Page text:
A darker, menacing-appearing sky heightens the suspense in your landscape photograph. The same might be said for rounds fired inside if the goal is to evoke an ominous environment. You may do this with the help of a decent CPL filter without making the situation seem strange.
BLUE SKIES PUSHING
Because you may legitimately want to alter the amount of color based on your goals, this illustration blurs the lines between when to not use a polarising filter. The CPL might be helpful in this situation if you want to intensify the hue of a blue sky.
You may alter the color impact of your images to increase contrast since CPL filters filter out certain light wavelengths. For example, if you photograph the sky, the filter may deepen the blue or enhance the visual impact of plain clouds.
IMPROVE vibrant foliage
The CPL filter may enhance contrast, vividness, and saturation in images of foliage or woods. It may make the hues of nature richer and more verdant. When the colors of nature are at their best in the fall, the filter may truly shine. Additionally, a CPL filter may eliminate shine and reflections from plants, trees, and leaves, resulting in distraction-free, clear landscapes.
REDEEMED RICHER COLOR
To generate deeper, richer, or more intense tones, you could use a circular polarizing lens filter. This is particularly important if you want to give a picture drama, mood, or even a feeling of tension.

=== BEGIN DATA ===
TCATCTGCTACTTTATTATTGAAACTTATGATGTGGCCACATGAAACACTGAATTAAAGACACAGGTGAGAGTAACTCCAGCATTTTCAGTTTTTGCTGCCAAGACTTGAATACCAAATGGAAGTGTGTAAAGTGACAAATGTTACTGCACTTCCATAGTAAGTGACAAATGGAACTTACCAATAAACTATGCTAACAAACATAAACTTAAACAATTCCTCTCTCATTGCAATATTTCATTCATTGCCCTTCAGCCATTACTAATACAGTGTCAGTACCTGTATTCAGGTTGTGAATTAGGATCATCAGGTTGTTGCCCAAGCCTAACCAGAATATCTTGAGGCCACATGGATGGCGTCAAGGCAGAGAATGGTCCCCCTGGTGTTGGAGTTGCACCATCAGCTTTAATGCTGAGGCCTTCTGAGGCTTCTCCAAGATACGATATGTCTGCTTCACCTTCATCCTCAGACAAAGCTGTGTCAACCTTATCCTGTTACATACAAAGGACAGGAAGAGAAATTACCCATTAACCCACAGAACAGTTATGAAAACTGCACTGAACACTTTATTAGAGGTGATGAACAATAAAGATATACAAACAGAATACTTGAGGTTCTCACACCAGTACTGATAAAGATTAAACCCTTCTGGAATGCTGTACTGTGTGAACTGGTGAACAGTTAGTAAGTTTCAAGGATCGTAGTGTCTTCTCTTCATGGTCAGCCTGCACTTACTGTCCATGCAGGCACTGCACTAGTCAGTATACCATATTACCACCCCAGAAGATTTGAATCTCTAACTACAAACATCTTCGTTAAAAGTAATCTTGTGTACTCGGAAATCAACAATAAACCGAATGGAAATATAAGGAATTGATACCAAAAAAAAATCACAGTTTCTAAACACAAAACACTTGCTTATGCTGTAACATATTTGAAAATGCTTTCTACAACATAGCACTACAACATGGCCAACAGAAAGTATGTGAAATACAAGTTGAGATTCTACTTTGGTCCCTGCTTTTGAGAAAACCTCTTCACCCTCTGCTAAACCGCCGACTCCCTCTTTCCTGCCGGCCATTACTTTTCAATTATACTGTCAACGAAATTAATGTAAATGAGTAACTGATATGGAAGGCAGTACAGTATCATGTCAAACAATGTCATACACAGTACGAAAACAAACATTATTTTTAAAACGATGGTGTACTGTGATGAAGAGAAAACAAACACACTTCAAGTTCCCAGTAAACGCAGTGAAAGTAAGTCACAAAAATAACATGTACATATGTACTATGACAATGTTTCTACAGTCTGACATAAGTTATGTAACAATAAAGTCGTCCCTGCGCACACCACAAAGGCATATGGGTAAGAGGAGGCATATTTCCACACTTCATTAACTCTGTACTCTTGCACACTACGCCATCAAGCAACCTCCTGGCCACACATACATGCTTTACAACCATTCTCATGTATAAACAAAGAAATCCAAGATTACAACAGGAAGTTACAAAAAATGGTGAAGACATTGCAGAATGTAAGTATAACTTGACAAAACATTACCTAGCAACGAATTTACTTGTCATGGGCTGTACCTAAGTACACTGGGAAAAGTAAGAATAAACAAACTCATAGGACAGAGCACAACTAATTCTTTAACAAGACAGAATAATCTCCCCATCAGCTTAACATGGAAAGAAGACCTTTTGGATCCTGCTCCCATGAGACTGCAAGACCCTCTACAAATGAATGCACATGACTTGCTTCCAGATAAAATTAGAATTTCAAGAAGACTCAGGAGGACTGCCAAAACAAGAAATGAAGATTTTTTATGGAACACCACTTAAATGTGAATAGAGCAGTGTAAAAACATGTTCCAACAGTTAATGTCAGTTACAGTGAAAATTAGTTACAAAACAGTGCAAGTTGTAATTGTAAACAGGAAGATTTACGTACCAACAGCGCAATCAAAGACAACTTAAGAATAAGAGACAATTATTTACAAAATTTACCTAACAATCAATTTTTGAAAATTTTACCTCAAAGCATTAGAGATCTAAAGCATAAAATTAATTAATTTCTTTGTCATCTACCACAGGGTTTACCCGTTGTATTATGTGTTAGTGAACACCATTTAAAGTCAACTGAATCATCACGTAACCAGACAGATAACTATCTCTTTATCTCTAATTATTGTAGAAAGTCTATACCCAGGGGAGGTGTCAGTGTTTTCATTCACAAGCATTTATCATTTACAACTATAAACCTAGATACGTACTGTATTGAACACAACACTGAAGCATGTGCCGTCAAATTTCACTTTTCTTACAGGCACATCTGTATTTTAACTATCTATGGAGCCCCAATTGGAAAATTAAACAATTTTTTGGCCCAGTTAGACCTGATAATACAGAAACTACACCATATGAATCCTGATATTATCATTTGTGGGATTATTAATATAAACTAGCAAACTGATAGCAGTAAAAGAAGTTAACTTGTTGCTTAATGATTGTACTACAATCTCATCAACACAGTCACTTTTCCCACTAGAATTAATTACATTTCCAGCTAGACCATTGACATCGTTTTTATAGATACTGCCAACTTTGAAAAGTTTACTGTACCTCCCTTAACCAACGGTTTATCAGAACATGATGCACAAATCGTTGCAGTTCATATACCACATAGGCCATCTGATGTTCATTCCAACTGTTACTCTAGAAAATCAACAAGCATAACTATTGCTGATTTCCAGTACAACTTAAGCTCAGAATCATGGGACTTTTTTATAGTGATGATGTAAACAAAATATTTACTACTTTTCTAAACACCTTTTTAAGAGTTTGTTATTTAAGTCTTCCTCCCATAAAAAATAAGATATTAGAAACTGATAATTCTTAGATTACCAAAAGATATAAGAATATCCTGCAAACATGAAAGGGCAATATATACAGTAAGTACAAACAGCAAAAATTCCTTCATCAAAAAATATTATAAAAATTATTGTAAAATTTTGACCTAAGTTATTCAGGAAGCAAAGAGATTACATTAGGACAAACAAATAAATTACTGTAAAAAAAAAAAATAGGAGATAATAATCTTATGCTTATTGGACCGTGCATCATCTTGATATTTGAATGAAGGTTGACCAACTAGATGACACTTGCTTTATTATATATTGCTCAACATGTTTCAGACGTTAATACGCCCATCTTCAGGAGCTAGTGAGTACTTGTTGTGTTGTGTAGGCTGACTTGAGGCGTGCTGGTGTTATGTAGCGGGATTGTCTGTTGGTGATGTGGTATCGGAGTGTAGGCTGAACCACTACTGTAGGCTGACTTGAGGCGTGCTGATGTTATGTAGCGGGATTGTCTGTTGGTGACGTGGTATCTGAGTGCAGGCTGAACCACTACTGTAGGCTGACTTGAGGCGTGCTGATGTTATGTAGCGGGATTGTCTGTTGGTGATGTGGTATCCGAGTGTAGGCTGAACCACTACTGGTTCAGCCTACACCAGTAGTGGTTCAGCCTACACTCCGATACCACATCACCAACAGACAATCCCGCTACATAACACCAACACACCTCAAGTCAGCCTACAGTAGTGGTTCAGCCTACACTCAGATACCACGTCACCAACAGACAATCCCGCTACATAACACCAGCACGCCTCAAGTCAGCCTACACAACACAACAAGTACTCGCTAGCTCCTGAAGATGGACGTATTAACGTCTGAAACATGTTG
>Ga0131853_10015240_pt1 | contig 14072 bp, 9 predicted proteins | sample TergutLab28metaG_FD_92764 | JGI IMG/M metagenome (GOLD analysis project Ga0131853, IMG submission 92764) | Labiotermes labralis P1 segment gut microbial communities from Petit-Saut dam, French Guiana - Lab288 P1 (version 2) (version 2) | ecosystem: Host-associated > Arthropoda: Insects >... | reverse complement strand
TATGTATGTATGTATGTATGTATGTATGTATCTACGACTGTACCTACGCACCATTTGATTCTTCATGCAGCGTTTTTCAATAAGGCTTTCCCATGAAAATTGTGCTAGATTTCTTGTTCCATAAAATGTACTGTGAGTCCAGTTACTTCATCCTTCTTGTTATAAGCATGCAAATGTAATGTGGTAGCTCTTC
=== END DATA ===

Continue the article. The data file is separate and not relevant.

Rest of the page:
To get the desired effect, experiment with the filter’s rotation while balancing a relaxed appearance with a surrealistic appearance. Shoot at a 90-degree angle from the sun or other light source to get the most out of the linear polarisation effect.
When NOT to Use a CPL Filter
The lack of a circular polarizing lens (CPL) filter would be disastrous for many outdoor or landscape photographers. Certain light wavelengths may be blocked out by spinning a circular polarising filter. Doing so may lessen glare, haze, and reflections from things like water, glass, or moving automobiles. It’s also wonderful for lowering the sky’s contrast to give your images a little more drama.
Even though circular polarising filters have numerous beneficial applications, there are times when they may be detrimental. They should be removed from your lens in these circumstances.
Reflected light may sometimes improve a photograph, particularly if somehow the light itself has an unusual hue. For example, if the sky is crimson in the evening, this might generate a bright impression that is best retained.